In reality, there is nothing dignified about taking your own life. If the patients in our health system are choosing to take their lives instead of continuing their treatment, then there is something horribly wrong with it if people would rather die than live through it.
Perhaps this is where we can have a look in terms of opportunities to alleviate pain and suffering among ailing New Zealanders – look for ways to improve and improve access to necessary health services. Though of course, this course of action involves investing significant sums of funds which a political party like ACT is strongly opposed to.
Maybe this is the reason why Seymour is introducing the End of Life Choice Bill all along, to ease the financial burdens of the perpetually ill on our health spending. Think about it, the previous neo-liberal government led by the National Party and also supported by David Seymour’s ACT Party disregarded the plight of vulnerable New Zealanders multiple times to reduce costs.
Remember when they outsourced the running of a Corrections facility to a British company called Serco to cut costs? It was later found out that prisoners were being abused by Serco’s security and a “fight club” existed among prisoners blatantly ignored by the staff.
Then there’s Housing NZ who disregarded the sorry state of their homes. Despite the derelict accommodations, the state housing agency still rented them out to poverty-stricken tenants for a cost not that different from the average market price. Even children were not spared by the neo-liberals, as the Child, Youth and Family Services (CYFS; now Ministry for Children) were exposed to have ignored reports of children under their supervision being abused under foster care set-up by their agency.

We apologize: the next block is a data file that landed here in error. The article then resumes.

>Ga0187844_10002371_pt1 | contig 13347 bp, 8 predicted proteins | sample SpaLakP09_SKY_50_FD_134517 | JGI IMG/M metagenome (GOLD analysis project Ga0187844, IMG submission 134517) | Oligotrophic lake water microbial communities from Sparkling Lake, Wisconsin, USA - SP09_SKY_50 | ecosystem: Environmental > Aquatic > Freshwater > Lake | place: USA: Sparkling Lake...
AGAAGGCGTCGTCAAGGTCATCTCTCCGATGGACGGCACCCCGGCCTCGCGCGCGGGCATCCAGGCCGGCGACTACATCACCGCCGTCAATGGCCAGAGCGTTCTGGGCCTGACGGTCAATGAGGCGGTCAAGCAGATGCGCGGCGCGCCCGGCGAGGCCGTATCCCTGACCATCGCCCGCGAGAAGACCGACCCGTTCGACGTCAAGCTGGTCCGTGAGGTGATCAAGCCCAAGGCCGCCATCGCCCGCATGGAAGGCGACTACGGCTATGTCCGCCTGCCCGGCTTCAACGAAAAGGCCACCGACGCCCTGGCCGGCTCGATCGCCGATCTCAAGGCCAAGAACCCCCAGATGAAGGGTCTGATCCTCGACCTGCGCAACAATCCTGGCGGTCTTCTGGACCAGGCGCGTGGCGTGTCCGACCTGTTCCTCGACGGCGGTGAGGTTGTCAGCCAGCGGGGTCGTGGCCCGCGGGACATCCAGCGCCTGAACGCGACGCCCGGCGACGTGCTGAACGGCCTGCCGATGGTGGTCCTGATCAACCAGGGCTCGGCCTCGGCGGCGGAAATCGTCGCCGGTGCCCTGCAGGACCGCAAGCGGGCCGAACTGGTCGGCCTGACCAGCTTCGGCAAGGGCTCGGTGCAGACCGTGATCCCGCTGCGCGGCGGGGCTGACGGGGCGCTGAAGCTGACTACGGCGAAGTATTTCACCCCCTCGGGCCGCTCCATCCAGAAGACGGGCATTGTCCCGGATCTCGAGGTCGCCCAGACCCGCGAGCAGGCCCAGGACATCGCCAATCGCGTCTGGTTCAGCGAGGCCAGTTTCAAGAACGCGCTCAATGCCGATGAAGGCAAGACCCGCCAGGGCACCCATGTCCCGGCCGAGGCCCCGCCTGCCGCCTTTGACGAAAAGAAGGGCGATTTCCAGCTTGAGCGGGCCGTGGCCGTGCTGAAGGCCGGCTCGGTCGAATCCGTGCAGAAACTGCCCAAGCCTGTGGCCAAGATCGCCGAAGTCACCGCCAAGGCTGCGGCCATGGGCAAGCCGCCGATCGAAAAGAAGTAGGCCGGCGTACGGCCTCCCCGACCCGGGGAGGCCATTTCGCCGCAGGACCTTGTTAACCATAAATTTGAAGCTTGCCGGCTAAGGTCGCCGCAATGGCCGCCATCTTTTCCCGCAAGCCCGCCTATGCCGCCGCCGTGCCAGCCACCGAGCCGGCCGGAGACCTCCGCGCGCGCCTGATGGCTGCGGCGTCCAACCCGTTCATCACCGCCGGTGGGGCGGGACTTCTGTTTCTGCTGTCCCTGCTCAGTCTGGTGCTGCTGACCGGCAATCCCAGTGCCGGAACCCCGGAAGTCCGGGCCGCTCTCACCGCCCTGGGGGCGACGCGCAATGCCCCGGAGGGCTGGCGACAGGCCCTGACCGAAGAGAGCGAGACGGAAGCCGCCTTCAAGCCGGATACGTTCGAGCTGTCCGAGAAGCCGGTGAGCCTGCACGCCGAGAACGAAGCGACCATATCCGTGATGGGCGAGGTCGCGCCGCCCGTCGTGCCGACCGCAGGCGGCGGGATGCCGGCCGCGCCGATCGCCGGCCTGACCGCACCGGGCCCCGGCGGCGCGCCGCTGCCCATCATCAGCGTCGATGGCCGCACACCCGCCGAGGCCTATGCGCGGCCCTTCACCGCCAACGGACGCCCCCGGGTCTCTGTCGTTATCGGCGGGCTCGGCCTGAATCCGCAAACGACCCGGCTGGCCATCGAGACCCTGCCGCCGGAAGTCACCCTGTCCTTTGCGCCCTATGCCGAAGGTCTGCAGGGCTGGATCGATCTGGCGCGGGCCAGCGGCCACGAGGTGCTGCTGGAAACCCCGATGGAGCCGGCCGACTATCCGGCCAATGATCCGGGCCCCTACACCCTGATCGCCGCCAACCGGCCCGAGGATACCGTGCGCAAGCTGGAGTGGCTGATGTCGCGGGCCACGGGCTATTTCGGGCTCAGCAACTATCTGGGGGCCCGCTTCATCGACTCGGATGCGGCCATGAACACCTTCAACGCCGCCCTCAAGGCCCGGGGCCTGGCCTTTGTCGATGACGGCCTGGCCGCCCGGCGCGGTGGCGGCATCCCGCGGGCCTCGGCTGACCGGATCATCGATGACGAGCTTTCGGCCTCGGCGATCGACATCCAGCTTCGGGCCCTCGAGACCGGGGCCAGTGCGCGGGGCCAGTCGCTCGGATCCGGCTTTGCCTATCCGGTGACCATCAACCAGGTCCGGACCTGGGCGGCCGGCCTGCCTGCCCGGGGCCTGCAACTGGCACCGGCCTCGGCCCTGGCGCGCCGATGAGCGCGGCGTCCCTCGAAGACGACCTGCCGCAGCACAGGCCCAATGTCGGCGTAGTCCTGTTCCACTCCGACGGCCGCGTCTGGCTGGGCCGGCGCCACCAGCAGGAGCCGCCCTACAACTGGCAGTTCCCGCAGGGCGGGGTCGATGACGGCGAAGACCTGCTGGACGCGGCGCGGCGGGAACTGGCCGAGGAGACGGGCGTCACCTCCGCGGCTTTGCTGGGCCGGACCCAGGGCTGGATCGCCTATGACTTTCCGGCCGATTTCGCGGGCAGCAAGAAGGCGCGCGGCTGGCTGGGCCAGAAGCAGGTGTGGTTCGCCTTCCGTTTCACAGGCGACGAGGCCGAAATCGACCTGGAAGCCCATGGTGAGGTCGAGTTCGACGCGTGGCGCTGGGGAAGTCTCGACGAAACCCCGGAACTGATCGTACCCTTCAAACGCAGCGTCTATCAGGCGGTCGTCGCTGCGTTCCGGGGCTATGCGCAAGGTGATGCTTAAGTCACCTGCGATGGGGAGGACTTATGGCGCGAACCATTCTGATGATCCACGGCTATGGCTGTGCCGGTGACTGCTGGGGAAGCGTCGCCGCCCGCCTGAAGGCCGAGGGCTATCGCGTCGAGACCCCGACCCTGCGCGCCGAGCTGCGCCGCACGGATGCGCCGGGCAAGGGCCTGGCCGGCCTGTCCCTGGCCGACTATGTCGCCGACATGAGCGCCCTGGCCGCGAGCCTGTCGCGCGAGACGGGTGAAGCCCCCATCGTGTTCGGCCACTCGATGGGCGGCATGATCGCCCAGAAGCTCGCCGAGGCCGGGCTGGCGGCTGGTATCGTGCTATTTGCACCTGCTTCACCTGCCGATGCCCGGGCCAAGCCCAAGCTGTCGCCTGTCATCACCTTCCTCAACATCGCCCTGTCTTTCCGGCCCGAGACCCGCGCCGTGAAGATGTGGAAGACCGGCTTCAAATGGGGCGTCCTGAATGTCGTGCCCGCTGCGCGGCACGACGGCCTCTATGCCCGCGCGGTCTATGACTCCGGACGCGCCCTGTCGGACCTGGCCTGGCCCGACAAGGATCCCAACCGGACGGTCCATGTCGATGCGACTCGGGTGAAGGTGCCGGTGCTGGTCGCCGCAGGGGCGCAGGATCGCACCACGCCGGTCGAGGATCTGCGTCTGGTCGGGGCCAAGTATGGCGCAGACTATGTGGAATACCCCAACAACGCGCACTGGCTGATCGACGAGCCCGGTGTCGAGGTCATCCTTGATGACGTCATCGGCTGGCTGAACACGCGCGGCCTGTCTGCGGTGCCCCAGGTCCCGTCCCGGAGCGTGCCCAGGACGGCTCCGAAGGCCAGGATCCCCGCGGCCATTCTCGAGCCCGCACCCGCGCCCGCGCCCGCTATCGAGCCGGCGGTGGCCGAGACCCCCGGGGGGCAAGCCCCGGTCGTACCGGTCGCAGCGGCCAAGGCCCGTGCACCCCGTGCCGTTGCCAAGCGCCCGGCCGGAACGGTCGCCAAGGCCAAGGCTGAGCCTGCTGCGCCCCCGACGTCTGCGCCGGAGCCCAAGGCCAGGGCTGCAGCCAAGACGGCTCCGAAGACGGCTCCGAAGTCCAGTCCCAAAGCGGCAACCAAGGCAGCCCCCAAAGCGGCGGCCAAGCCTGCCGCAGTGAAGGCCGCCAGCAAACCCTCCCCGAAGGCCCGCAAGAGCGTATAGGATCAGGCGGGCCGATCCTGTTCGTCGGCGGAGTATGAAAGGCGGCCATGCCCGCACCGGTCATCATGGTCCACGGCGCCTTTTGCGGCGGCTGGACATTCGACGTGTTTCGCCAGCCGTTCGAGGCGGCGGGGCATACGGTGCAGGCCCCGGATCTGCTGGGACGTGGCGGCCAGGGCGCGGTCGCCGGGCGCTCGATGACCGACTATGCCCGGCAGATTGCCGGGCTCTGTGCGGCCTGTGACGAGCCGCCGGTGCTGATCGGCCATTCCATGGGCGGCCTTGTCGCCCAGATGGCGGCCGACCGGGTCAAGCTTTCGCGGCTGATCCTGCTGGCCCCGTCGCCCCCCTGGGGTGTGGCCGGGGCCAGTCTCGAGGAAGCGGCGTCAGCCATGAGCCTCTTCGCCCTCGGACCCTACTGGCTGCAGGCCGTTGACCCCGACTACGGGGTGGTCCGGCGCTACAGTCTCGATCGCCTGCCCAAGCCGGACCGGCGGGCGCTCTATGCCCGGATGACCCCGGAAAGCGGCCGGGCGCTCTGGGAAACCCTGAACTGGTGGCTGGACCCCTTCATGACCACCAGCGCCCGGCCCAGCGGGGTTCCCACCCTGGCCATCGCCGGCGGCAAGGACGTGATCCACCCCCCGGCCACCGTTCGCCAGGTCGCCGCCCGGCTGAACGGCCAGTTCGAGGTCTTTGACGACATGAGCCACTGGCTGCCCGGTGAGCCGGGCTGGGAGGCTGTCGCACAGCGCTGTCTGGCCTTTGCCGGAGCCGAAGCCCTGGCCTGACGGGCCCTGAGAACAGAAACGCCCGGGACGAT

Poor families and children are among the most vulnerable in our society and they were not spared by the specter of austerity, it isn’t hard to believe that the infirm are also on the radar. In fact, there was a previous attempt by the 1990-1999 National government under Jim Bolger to disregard the plight of the infirm in order to reduce health spending.
The revelation was made by investigative journalist Selwyn Manning, who discovered that the Ministry of Health under eventual Prime Minister Jenny Shipley were establishing committees which would create criteria for patients’ eligibility for certain treatments. The Core Health Services Committee (CHSC) was tasked to evaluate “a way of reducing the cost-burden on the government for health services”.
This included the life-saving renal dialysis treatment, which was vital to those suffering from end-stage renal failure. The CHSC would determine if patients who applied for this treatment were eligible or not, and for the latter category those patients are virtually condemned to suffer death. Even former Prime Minister David Lange (Labour) criticized the plan during a speech in Parliament, and if the man widely credited for bringing forth neo-liberal reforms to New Zealand calls your neo-liberal reform too extreme then it probably is.
Nearly two decades later we see a similar, but more cruel measure being attempted to be made into law. Seymour’s bill may not allow the State condemn the patient into certain death, but it does allow State forces to gaslight vulnerable patients to make them believe that death is a worthwhile option to consider. Because by all counts, allowing a patient to expire is a lot cheaper than treating them – regardless if its moral or not.
The French philosopher Albert Camus one declared that human beings are in a “state of crisis” when “we can contemplate the death or the torture of a human being with a feeling of indifference, friendly concern, scientific interest, or simple passivity.” New Zealand just witnessed a majority of Parliament give the nod to a bill that will see vulnerable, decrepit individuals take their own lives as opposed of finding better measures of alleviating their pains by improving the healthcare system.
Our infirm deserve a lot better than this heartless cost-cutting measure.